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Subject:Re: S/he, "you," etc. From:Tracy Boyington <trlyboyi -at- GENESIS -dot- ODVTE -dot- STATE -dot- OK -dot- US> Date:Tue, 19 Dec 1995 09:43:16 +0000
Gwen Barnes wrote:
> I have also, in the past, run across instances where female readers were
> offended to see "she" rather than "he" in a discussion (even though
> that was exactly opposite to the writer's intention), because it
> implied, to them, that the procedure itself was less important, and the
> use of "she" implied that it was "women's work". Go figger.
This is what I was talking about much earlier (Tracy said with a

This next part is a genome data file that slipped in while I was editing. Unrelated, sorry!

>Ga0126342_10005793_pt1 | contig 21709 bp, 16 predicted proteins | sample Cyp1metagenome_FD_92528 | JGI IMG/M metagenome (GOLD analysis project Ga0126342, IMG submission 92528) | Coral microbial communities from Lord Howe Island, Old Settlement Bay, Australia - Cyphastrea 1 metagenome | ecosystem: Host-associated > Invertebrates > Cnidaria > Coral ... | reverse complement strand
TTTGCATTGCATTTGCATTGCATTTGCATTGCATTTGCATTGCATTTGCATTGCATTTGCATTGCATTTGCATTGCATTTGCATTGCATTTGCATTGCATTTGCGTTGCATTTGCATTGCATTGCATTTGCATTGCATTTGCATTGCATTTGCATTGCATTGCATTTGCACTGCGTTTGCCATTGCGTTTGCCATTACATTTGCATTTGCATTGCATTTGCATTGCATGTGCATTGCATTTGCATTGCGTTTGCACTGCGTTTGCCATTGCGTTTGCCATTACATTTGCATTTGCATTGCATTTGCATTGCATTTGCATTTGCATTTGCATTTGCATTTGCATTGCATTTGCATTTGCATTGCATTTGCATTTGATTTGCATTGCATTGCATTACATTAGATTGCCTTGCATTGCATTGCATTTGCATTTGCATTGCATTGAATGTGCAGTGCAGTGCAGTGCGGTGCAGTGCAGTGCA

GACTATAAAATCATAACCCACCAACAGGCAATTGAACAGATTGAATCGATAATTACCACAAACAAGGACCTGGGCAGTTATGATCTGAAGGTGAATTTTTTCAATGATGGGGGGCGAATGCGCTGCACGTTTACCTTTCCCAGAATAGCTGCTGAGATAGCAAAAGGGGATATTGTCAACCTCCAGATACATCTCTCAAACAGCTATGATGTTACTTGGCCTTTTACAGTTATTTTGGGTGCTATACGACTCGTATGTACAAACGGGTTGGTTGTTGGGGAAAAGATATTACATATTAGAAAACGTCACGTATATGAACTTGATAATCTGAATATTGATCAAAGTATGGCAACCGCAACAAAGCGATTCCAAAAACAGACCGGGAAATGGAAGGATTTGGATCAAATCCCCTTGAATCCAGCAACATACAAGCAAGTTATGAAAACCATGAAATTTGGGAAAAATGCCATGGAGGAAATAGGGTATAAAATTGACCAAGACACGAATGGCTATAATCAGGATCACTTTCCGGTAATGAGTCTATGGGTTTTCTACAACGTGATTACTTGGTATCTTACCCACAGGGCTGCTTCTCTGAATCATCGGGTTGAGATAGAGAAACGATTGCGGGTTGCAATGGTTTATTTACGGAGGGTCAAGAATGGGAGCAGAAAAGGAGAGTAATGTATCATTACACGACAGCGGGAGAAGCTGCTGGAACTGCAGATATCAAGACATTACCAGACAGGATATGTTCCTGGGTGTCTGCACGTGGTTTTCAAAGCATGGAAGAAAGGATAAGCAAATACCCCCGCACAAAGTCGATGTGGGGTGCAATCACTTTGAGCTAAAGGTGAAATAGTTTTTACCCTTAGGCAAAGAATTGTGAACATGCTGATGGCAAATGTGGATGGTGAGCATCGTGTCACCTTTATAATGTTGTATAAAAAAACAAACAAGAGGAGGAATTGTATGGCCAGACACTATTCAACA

twinge of guilt, realizing that she held some responsibility for
starting this thread). My original comment was about nursing
textbooks that called all doctors "he" and called all nurses "she."
And I defy any of you to validate this practice. I agree that "he" as
a faux-neutral term is an accepted practice, and I can live with
that (although it's easy enough to work around, and I always do).
But consistently calling doctors, bosses, and students "he" while
calling nurses, secretaries, and teachers "she" is a reprehensible
practice that benefits no one and cannot be excused by saying "it
doesn't bother my readers" or "everybody knows what I really mean."
Off my soapbox now.
Technical Communication Specialist
Oklahoma Department of Vocational & Technical Education
I never express opinions, but if one slips out, it belongs
to me and not ODVTE.